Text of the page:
And make sure it will run on a generator that could have an output frequency of 55-65 Hz; some units are picky about the incoming power and will switch to battery if it’s not within 0.1 Hz (TripLite, for example).

    Bob M.

  • Had good experiences with both Best and later Eaton UPSes, very high quality and happily very trouble free though very expensive and very heavy. Found large PVC pipe fittings to excellent for holding up the rear of these when mounting at the bottom of racks, they are never supplied with rack rail mountings

  • Lowell

    Yes, they are still made and appear to be unchanged from the originals. There is nothing better than the heavy iron of a ferro-resonant transformer to keep the nastys away from your equipment. The trade off is that they are big and weigh a lot more that a double conversion design.

  • I’ve seen many of the APC brand UPSes in us at various facilities I work at and their biggest flaw seems to be most won’t operate / charge under generator power. I’ve also had colleagues tell me the Staco units have worked quite well in their installations.

    The biggest challenge I’ve found is environmental control where the UPS is located. Overly hot rooms seem to drive batteries into the disaster zone, prematurely failing and often bulging to the point where total disassembly of either the trays or UPS itself is required for replacement.

  • Paul Thurst

    They are indeed still made. I don’t know why I didn’t find them on the Eaton Powerware site the first time I looked. We have several of these units installed running from 1KVA all the way up to 18 KVA and they do the job well.

    Heat does indeed kill batteries, I think the rule of thumb is for every 10 degrees above 80 degree F ambient temperature reduces the battery life by 15%.

    Many generators/UPS’s do not get along. If one is planning a facility, a PMG excited generator is the best option for powering a UPS.

  • Bob M.

    The APC SmartUPS units have a sensitivity adjust pushbutton and LED on the back that will help them run better when on a generator. The default is maximum sensitivity and brightest LED; at that setting they will complain continuously if the power is not absolutely perfect.

    Some TripLite on-line units have similarly tight voltage and frequency requirements. I once argued with their tech support about why their units should care about the quality of the incoming power when it’s just being used to charge the battery and power the inverter, something that should work fine on anything from about DC to several thousand Hertz. Their argument was that the incoming power had to be perfect for the unit to use it, otherwise it goes to battery and ignores the incoming AC. And of course, once the battery power has been all used up, the unit has no choice but to switch back to AC, good or bad, or shut off completely, therefore offering no protection at all.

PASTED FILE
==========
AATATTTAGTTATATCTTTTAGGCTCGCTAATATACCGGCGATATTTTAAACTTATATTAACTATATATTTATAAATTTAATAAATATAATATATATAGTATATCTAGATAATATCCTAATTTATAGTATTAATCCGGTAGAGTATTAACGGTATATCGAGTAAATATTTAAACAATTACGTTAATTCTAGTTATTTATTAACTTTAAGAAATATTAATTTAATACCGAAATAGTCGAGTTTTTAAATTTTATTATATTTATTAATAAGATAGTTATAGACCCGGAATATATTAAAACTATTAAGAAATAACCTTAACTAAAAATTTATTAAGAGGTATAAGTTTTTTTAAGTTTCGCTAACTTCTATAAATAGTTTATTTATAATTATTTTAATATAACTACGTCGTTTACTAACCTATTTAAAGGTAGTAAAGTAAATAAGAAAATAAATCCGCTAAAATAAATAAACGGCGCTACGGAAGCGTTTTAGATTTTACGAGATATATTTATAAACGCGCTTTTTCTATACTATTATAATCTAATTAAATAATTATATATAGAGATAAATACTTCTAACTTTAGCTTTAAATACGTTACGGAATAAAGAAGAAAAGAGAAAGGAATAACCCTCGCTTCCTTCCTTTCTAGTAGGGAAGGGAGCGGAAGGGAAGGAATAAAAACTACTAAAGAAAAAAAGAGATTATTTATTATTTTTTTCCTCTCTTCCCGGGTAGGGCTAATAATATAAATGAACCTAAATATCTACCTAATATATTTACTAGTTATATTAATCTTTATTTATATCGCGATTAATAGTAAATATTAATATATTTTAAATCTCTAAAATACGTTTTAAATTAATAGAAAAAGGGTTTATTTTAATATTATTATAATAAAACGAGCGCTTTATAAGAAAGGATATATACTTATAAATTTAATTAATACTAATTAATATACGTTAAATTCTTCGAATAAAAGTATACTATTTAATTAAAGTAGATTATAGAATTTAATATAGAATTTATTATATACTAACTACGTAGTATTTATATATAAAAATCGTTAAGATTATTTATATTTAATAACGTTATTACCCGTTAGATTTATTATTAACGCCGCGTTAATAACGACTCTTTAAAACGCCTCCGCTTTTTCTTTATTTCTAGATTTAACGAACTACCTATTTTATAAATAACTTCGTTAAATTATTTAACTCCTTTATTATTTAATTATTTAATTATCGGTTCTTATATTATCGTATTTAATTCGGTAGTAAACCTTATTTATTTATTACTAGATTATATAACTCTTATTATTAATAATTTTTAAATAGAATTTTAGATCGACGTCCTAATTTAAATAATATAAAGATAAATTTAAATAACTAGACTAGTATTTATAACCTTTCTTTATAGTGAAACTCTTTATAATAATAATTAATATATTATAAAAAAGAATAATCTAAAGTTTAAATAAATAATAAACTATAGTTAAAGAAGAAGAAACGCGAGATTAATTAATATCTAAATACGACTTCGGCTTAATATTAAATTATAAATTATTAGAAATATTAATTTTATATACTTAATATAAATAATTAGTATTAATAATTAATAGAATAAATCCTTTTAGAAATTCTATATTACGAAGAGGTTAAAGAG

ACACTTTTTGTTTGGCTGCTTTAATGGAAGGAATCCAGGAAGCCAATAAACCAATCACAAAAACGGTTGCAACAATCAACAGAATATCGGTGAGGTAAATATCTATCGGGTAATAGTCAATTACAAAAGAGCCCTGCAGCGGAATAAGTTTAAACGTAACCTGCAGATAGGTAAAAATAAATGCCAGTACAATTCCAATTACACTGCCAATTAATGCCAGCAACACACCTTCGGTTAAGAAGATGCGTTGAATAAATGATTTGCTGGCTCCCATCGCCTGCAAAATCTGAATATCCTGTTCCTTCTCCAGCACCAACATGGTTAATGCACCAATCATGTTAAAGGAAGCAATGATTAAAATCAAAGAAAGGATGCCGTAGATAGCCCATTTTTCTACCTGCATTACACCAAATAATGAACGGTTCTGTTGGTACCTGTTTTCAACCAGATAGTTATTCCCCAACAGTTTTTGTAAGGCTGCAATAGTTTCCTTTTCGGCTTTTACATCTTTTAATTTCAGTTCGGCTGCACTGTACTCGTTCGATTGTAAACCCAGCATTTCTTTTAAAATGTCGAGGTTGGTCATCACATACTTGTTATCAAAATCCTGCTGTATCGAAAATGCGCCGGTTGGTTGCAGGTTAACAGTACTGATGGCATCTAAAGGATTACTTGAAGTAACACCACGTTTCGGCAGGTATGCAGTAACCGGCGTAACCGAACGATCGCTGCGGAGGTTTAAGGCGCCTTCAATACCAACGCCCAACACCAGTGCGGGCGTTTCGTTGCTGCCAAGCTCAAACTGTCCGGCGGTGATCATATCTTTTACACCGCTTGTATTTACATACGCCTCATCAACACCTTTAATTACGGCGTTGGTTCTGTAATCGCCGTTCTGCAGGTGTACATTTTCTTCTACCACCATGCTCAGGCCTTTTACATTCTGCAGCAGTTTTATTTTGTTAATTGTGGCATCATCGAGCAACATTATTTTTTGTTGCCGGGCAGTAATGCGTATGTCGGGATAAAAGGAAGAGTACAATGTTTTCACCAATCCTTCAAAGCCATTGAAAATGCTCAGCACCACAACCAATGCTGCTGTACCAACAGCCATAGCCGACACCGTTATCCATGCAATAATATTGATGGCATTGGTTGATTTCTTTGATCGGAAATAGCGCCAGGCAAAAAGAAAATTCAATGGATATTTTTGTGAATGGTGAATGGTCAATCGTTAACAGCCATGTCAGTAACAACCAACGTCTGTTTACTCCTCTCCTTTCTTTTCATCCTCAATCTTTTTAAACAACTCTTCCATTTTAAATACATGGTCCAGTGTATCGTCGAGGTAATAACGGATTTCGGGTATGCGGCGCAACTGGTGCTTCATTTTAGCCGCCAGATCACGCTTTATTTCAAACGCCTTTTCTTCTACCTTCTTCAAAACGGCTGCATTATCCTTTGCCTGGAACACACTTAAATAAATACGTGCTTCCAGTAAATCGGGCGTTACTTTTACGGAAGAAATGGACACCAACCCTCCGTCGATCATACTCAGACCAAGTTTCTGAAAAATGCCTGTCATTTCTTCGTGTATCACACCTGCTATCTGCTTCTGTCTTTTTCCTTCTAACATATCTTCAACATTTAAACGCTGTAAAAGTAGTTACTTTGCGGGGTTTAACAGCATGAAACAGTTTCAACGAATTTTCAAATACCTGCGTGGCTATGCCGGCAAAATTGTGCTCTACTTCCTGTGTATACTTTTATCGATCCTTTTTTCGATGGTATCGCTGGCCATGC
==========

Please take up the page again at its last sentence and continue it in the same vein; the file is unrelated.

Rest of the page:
I have a much older Best Fortress that also was unhappy with generator power, but a call to Eaton and 15 minutes pushing buttons to change some hidden parameters seems to have desensitized that unit.

    My Liebert GXT-2 will decide whether to operate at 50 or 60 Hz depending on the input power frequency; the decision point is 55 Hz. But you can also force it to run at either frequency irregardless of the incoming power. The unit also could care less about the incoming power since it’s mainly used to charge the batteries and run the inverter when it’s present.

    Bob M.

  • Kris KE4AHR

    I’ve found that APC UPSs are very hard on batteries and have the cheapest inverters. I don’t recommend them; I’ve seen several that the batteries could not be removed from without irreversible dis-assembly. When the transistor blows before the fuse, you know something is designed incorrectly.

    SmartUPS = Sine, BackUPS = Square wave.